ANNE TIDYMAN: I would also ask about what job they're doing. What do they do for work, and does it impact there? Are they operating heavy machinery? Are they sitting in airport control towers? I mean where is this person sitting, and what could be the consequence of that apart from the physical harms?
TRINA HINKLEY: I think it’s very unlikely that if a person is consuming a really high level of alcohol, to the point of having an alcohol dependence, that there would be no harm.
BRENDAN QUINN: On the surface, but -
TRINA HINKLEY: I can’t imagine it.
BRENDAN QUINN: Yeah. This is probably going to be the last question, then we can sign off. What do you think are the impacts of increased availability of online alcohol delivery? What do you think they've been on increasing the incidents of alcohol-related harms? I know this has been in the news recently.
MONIQUE YEOMAN: Yeah, I was just thinking that.
ANNE TIDYMAN: It’s the behind closed doors stuff that really worries me.
TRINA HINKLEY: We know from the evidence that when you make something more available, it’s going to be consumed more. More people are going to consume it, and they're going to consume a higher volume of it. When you put barriers in place like higher taxation, or more difficult to access. So when you have to go somewhere to get something, people consume less. If it costs them more, they’ll consume less. And cost can be time, energy, all those sorts of things. When you make alcohol available online, it’s so – like online shopping, really, it’s just so easy. You remove all of those barriers that might be there if somebody has to get in the car and drive down the street.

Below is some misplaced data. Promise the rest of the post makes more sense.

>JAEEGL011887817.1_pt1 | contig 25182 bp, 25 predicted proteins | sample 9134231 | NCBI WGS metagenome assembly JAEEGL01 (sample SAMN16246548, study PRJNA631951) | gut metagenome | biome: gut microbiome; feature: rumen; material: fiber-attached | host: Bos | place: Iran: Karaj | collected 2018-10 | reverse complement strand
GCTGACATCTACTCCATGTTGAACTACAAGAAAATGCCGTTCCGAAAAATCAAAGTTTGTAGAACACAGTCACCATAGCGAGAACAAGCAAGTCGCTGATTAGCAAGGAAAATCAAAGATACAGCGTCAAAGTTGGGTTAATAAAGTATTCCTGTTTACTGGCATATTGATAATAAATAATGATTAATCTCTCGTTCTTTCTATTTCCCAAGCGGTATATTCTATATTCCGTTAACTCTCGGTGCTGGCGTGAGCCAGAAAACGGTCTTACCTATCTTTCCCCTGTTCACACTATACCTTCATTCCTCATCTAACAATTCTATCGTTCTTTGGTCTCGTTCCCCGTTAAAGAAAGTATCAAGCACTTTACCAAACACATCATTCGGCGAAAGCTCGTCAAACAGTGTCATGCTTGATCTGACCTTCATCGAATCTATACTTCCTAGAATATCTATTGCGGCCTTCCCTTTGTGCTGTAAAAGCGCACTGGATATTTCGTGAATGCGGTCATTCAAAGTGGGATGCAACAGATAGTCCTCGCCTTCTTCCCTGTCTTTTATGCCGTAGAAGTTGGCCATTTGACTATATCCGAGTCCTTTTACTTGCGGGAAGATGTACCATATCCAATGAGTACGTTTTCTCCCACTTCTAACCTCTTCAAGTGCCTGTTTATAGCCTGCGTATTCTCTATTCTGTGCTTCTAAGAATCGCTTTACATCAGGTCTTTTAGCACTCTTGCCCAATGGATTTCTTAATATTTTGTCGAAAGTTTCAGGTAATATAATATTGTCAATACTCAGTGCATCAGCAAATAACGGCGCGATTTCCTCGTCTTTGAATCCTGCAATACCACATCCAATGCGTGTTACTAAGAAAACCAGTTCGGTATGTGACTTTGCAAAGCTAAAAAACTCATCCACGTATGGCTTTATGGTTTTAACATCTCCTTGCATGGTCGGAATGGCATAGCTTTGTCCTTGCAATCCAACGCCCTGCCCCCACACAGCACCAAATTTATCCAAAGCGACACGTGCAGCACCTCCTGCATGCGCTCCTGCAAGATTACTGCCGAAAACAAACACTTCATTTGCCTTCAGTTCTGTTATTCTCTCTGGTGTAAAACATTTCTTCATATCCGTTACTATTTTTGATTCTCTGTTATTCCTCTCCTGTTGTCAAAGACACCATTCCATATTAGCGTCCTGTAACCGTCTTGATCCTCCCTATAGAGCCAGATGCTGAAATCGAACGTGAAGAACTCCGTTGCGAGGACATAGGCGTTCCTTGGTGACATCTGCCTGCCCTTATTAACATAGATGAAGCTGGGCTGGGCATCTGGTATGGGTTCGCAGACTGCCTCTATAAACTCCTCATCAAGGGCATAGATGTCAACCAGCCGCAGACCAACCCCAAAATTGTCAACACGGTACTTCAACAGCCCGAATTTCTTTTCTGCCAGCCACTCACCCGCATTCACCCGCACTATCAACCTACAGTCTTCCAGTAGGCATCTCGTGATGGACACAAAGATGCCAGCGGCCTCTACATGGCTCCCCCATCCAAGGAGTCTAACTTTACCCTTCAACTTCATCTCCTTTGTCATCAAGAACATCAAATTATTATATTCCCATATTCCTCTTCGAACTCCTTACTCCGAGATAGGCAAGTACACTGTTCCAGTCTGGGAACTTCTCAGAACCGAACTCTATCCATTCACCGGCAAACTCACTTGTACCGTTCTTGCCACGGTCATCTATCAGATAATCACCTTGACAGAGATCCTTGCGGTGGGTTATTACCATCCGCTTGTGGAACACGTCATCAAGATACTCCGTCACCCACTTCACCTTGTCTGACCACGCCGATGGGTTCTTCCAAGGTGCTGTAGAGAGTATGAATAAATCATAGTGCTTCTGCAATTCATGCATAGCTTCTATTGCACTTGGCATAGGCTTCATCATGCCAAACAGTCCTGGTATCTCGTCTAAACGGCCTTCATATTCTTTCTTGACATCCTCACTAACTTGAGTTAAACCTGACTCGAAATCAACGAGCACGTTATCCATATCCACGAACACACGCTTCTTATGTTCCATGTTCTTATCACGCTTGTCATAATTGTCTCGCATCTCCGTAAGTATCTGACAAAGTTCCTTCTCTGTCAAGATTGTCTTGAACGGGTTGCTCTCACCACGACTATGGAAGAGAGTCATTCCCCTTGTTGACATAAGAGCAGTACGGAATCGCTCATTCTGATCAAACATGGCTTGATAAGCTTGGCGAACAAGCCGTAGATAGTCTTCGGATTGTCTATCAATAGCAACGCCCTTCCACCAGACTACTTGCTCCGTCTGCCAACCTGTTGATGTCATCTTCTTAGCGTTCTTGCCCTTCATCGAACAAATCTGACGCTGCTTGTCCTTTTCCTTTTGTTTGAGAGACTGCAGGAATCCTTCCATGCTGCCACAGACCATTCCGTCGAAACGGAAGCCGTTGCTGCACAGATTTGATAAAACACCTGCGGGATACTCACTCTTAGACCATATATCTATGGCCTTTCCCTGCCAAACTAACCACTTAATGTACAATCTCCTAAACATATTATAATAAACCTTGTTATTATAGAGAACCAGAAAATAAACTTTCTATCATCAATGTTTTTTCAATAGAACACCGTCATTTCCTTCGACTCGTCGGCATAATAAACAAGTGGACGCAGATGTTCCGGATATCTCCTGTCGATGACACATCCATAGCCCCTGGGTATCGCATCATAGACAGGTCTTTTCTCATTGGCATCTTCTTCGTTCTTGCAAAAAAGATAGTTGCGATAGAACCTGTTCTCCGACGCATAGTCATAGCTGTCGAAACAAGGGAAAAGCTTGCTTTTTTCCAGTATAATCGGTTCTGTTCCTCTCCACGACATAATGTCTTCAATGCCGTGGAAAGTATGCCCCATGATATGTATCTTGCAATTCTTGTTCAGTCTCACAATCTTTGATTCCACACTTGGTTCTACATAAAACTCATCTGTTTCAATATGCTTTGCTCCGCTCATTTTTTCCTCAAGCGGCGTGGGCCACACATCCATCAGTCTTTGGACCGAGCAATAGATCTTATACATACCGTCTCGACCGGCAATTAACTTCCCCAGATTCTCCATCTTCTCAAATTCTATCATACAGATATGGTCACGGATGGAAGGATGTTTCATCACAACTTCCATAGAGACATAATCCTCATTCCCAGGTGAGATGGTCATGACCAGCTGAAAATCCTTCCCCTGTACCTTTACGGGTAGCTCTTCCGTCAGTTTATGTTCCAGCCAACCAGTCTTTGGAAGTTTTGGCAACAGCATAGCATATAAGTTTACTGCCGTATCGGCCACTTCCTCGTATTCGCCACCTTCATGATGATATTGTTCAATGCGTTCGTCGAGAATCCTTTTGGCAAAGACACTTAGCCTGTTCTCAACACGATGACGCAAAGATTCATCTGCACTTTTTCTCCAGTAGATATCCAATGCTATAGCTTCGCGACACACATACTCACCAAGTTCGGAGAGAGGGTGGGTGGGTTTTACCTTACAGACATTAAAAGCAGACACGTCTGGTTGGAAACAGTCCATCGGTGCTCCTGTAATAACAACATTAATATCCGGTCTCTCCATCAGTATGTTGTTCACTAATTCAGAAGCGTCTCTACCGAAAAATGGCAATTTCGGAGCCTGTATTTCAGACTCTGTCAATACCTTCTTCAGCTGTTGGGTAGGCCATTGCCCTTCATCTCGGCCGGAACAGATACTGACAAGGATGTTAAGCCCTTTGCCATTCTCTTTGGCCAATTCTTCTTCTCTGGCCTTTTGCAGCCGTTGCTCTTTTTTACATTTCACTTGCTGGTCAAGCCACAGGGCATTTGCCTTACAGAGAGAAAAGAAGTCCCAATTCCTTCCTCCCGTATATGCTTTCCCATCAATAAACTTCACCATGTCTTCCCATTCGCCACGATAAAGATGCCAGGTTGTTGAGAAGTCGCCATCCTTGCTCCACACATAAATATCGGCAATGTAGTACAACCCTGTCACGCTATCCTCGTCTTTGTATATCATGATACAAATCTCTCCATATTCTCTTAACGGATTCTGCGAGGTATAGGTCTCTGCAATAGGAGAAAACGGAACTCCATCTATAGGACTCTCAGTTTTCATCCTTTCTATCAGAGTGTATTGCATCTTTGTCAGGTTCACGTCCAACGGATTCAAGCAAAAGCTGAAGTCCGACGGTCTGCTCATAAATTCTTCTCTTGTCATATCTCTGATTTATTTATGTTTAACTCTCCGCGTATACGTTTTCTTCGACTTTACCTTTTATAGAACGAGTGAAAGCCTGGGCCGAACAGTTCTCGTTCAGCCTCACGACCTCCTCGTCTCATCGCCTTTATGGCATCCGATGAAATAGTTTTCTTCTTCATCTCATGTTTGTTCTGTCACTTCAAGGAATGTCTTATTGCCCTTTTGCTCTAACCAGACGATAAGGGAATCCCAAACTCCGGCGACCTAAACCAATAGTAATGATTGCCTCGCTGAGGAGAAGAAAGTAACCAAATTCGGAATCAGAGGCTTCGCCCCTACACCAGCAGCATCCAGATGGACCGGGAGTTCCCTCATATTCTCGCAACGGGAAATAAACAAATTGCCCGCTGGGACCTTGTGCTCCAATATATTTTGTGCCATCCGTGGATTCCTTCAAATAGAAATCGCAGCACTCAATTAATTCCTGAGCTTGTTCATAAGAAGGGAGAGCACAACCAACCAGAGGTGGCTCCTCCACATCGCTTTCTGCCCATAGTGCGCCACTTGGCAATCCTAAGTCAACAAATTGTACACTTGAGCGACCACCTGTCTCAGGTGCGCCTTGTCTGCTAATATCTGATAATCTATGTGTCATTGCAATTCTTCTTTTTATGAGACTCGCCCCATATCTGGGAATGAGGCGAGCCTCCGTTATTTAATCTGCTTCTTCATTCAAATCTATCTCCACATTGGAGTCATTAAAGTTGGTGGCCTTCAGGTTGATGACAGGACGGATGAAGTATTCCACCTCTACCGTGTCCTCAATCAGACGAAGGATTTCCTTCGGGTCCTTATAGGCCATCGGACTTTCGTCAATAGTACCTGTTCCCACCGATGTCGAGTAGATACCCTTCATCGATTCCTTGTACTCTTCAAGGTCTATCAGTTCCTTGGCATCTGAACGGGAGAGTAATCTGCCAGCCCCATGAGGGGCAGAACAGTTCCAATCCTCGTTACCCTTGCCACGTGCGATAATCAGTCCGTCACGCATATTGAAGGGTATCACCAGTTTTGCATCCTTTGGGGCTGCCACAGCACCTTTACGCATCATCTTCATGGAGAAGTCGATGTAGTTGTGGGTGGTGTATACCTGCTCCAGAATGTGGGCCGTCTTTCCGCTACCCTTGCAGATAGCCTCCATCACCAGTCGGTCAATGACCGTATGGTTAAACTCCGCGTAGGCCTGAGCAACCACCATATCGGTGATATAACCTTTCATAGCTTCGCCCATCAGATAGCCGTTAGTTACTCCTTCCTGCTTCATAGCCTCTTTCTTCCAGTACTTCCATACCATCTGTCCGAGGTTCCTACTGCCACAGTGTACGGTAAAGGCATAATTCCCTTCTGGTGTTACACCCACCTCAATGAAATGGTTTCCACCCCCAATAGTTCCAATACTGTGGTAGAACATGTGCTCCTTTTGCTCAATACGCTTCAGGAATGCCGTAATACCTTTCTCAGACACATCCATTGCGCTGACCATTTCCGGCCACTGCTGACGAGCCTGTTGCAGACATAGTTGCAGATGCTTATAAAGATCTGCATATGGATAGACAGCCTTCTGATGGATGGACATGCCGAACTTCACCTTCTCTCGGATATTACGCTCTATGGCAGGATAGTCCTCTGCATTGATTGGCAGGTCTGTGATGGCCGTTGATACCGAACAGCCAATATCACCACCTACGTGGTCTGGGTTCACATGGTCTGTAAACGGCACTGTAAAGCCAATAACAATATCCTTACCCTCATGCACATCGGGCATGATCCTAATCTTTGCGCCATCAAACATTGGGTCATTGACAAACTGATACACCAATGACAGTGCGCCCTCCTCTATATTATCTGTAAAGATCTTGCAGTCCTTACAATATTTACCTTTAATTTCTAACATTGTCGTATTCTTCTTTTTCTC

If they've already had a few, that might be a real barrier to them going and getting anymore. But if it’s available online, they can just order it and it can arrive, and they can keep drinking alcohol, which increases the harm.
ANNE TIDYMAN: I think – my sense is if people are meeting after work, and meeting for drinks, they will only have one or two, because yes, they have to drive. That doesn’t exist anymore. And you can just keep ordering more and more.
BRENDAN QUINN: Yep. Anne, this question refers to something you talked about earlier. I think Anne mentioned that substance use from one parent can be used to prevent the escalation of violence from the other parent. Would you speak a little bit more to this please?
ANNE TIDYMAN: I think that where there’s family violence, and there’s alcohol and drug use, the affected family member, which includes the children, has spent a long time keeping themselves safe. And they will know how to de-escalate the parent who is utilising family violence. So they might know that if they sit and have a few drinks with their partner, it deflects the partner from the children. It de-escalates him and it will keep him calm. It will stop him from being violent.
So we might look at a mum and think, “Problematic drug use,” but what we need to be doing is looking at her and seeing protective parent.